Published 2022
Digitalizar los servicios públicos: oportunidades para América Latina y el Caribe
La pandemia de la COVID-19 ha acelerado la transformación digital y ha puesto a nuestro alcance la posibilidad de mejorar drásticamente los servicios públicos para millones de personas en América Latina y el Caribe. ¿Cómo pueden los gobiernos aprovechar la tecnología digital para aumentar la eficiencia del Estado e impulsar el desarrollo inclusivo? Este informe revisa la evidencia sobre las opciones de políticas disponibles en educación, salud, trámites públicos y gestión fiscal, ofreciendo análisis de costo-beneficio que permitirán a los gobiernos establecer prioridades en sus esfuerzos de digitalización. Los responsables políticos tienen en sus manos una oportunidad única para desplegar herramientas digitales con el potencial de transformar los servicios públicos en la región. Las lecciones de este informe pueden servir de guía en este viaje.
Blogs
Published 2022
El impacto de la pandemia en las relaciones fiscales entre los niveles de gobierno en América Latina y el Caribe
La pandemia del COVID-19 tuvo durante 2020 un efecto negativo sobre las finanzas subnacionales en América Latina y el Caribe (ALC), que se revirtió parcialmente en 2021, de acuerdo con un análisis de las finanzas subnacionales de la región entre 2019 y 2021.
Publications
Published 2022
Municipal Fiscal Health in Latin America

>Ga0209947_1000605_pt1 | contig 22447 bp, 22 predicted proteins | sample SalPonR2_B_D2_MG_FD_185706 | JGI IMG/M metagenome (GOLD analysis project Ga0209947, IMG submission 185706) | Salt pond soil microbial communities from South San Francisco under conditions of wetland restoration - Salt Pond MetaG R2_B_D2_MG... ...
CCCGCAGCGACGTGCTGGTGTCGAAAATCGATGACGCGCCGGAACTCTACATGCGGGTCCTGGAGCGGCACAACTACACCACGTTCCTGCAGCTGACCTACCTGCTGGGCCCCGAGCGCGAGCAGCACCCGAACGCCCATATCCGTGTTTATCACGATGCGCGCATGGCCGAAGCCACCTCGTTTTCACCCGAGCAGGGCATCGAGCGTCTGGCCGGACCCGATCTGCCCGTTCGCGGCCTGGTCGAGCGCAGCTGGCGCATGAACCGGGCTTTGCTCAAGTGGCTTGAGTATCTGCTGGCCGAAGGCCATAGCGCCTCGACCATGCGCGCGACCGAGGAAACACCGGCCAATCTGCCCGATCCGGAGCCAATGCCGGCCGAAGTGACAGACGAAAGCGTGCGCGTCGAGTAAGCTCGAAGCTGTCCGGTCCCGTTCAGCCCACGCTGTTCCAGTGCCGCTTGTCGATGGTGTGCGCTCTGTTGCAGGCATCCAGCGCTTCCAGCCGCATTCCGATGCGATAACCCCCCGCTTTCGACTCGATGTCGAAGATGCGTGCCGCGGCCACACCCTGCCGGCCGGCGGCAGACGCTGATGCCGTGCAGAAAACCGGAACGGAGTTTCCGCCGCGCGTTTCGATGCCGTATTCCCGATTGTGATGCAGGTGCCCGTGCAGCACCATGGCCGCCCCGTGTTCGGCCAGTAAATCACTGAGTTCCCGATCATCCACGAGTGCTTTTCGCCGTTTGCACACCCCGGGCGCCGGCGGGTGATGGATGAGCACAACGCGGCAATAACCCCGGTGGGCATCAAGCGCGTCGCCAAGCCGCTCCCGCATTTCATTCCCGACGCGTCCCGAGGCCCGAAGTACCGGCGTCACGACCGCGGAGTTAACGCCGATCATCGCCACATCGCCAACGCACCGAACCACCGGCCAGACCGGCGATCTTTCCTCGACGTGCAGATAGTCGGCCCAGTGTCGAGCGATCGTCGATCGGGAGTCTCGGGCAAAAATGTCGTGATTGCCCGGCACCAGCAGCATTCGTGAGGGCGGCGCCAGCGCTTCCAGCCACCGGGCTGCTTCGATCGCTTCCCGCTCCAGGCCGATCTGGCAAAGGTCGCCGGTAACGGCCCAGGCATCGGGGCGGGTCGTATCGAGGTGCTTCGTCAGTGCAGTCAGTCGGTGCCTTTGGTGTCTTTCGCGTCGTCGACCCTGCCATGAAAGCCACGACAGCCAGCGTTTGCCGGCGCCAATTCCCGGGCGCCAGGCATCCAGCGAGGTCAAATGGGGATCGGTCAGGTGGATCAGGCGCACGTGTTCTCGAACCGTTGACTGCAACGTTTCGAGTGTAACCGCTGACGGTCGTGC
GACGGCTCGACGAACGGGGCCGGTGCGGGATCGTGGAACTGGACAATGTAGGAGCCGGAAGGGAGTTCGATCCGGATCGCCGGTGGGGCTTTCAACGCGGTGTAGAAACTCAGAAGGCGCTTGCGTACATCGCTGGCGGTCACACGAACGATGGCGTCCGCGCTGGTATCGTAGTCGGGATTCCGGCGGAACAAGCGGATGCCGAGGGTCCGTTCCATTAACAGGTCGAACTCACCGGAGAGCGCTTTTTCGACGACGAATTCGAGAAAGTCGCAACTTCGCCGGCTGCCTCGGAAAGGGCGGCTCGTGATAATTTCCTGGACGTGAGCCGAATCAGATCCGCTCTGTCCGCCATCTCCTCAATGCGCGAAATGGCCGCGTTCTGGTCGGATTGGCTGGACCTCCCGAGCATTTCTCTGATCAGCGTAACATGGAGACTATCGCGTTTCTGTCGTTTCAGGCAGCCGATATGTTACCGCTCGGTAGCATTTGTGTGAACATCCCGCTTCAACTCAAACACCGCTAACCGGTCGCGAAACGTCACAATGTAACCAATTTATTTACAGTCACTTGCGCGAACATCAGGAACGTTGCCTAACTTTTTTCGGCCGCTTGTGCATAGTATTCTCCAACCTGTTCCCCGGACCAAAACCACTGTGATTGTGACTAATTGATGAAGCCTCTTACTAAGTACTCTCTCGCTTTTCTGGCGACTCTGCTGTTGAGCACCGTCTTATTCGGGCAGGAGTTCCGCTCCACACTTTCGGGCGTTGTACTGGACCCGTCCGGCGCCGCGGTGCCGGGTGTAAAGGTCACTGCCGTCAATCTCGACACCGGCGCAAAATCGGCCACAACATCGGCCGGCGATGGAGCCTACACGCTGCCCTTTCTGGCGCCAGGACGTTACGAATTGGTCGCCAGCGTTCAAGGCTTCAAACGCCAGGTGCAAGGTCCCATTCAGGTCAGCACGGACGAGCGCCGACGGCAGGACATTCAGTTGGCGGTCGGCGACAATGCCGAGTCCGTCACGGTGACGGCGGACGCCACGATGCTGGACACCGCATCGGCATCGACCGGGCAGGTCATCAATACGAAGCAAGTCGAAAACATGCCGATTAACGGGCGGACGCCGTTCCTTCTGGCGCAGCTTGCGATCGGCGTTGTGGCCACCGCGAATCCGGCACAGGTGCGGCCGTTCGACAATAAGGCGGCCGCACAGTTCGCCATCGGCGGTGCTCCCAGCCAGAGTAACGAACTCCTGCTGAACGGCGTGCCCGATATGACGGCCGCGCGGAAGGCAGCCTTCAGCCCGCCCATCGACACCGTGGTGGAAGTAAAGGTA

Cities are important drivers of productivity, innovation, and economic growth. To achieve their full economic potential, cities must deliver high-quality public services to their residents and businesses. This is very important for Latin American cities given rapid urbanization and the deepening of decentralization reforms in many countries. The extent to which they can carry out all of these responsibilities depends at least partially on their fiscal health, ability to meet their service, infrastructure, and financial obligations with the revenue available to them. This study assesses the fiscal health of 80 main cities in Brazil, Colombia, Mexico, and Peru, from 2010 to 2017, and explores the factors that drive it. A primary purpose is to provide a methodology for cities to assess their own fiscal health, given available data. As such, it helps to determine whether fiscal distress is building up in selected large cities across the region and to understand whether and how financial solvency, public service delivery, and the maintenance and expansion of urban infrastructure may be compromised.